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A Balancing Act: Representing the Big Picture vs. Providing Details

Perhaps the biggest local story this week is the ongoing saga of 3M chemicals being found in area landfills and in some metro communities' tap water. In reading/viewing/listening to the various reports and articles on the issue, it is clear a lot of grey area remains. There still is a lot of information to be found and questions to be answered; most notably, how dangerous the chemicals really are. All this grey area leaves the door open to a large variance in the way the story is reported, and this is evident when reviewing the coverage from different local news outlets.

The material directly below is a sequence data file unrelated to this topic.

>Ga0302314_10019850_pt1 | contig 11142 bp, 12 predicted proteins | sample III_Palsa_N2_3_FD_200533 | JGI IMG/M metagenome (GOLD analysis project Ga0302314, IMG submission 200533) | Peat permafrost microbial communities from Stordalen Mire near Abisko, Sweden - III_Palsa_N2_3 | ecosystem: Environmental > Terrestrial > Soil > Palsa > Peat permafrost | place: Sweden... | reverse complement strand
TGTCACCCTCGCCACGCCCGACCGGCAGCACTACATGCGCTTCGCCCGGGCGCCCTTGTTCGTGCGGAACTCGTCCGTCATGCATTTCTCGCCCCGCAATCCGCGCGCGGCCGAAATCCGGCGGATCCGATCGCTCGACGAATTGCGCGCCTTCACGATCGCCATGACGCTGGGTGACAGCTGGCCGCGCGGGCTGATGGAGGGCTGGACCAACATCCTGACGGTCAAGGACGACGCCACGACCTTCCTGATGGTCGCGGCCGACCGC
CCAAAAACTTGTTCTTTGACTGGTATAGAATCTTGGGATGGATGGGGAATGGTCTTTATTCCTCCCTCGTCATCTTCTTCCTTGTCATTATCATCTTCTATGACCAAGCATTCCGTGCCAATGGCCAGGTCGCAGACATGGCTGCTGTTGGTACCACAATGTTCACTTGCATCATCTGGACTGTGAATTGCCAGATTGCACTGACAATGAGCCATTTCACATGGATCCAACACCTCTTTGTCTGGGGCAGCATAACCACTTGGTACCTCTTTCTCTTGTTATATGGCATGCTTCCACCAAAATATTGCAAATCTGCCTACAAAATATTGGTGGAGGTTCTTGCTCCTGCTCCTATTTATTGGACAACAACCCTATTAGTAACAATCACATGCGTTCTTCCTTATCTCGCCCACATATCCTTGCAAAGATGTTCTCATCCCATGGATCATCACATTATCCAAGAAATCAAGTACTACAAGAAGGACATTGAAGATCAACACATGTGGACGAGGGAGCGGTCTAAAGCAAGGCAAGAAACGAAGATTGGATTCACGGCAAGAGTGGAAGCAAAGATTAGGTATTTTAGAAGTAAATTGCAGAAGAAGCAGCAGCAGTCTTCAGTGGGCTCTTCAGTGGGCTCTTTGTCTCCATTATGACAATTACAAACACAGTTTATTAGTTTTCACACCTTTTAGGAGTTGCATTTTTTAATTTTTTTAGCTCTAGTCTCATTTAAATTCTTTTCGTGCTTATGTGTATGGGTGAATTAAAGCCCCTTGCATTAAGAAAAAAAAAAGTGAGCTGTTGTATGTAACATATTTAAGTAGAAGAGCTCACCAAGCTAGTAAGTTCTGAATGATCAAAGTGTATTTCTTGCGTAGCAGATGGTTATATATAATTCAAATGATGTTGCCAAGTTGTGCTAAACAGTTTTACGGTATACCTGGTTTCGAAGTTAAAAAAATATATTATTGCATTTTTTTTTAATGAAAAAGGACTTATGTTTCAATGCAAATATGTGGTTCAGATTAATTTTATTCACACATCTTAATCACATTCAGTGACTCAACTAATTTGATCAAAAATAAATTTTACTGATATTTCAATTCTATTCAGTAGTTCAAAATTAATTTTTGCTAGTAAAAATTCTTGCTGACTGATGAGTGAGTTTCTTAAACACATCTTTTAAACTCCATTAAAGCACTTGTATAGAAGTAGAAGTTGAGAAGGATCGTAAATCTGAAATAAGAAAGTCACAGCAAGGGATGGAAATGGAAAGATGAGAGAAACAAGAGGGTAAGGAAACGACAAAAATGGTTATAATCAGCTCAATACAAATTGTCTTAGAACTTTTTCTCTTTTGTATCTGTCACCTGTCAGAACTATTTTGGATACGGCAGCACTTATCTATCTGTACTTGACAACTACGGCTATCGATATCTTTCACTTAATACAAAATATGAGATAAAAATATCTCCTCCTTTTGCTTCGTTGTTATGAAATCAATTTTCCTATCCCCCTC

The Star Tribune today printed a frontpage article highlighting three more tainted landfills. It differs slightly from MPR's Monday broadcast of the saga in that it containts slightly more up-to-date information, but largely focuses on the same back-facts and information. I found it interesting to note the differences in the ways the two outlets reported the story. Firstly, as a radio broadcast, MPR's coverage was expectedly more conversational. It had more quotes and comments from officials and researchers, and also included the perspective of a mother of young children living in an affected part of the Metro area. This personal angle is definitly more indicative of broadcast journalism. The Star Tribune article, on the other hand, featured more scientific jargon and dampening facts. Yet, on the whole, I found MPR's broadcast to be equally informational and far more accessible. MPR did an excellent job with the difficult balancing act between sufficiently representing the big picure with facts and information, and clouding the situation with intricate details and scientific specifics.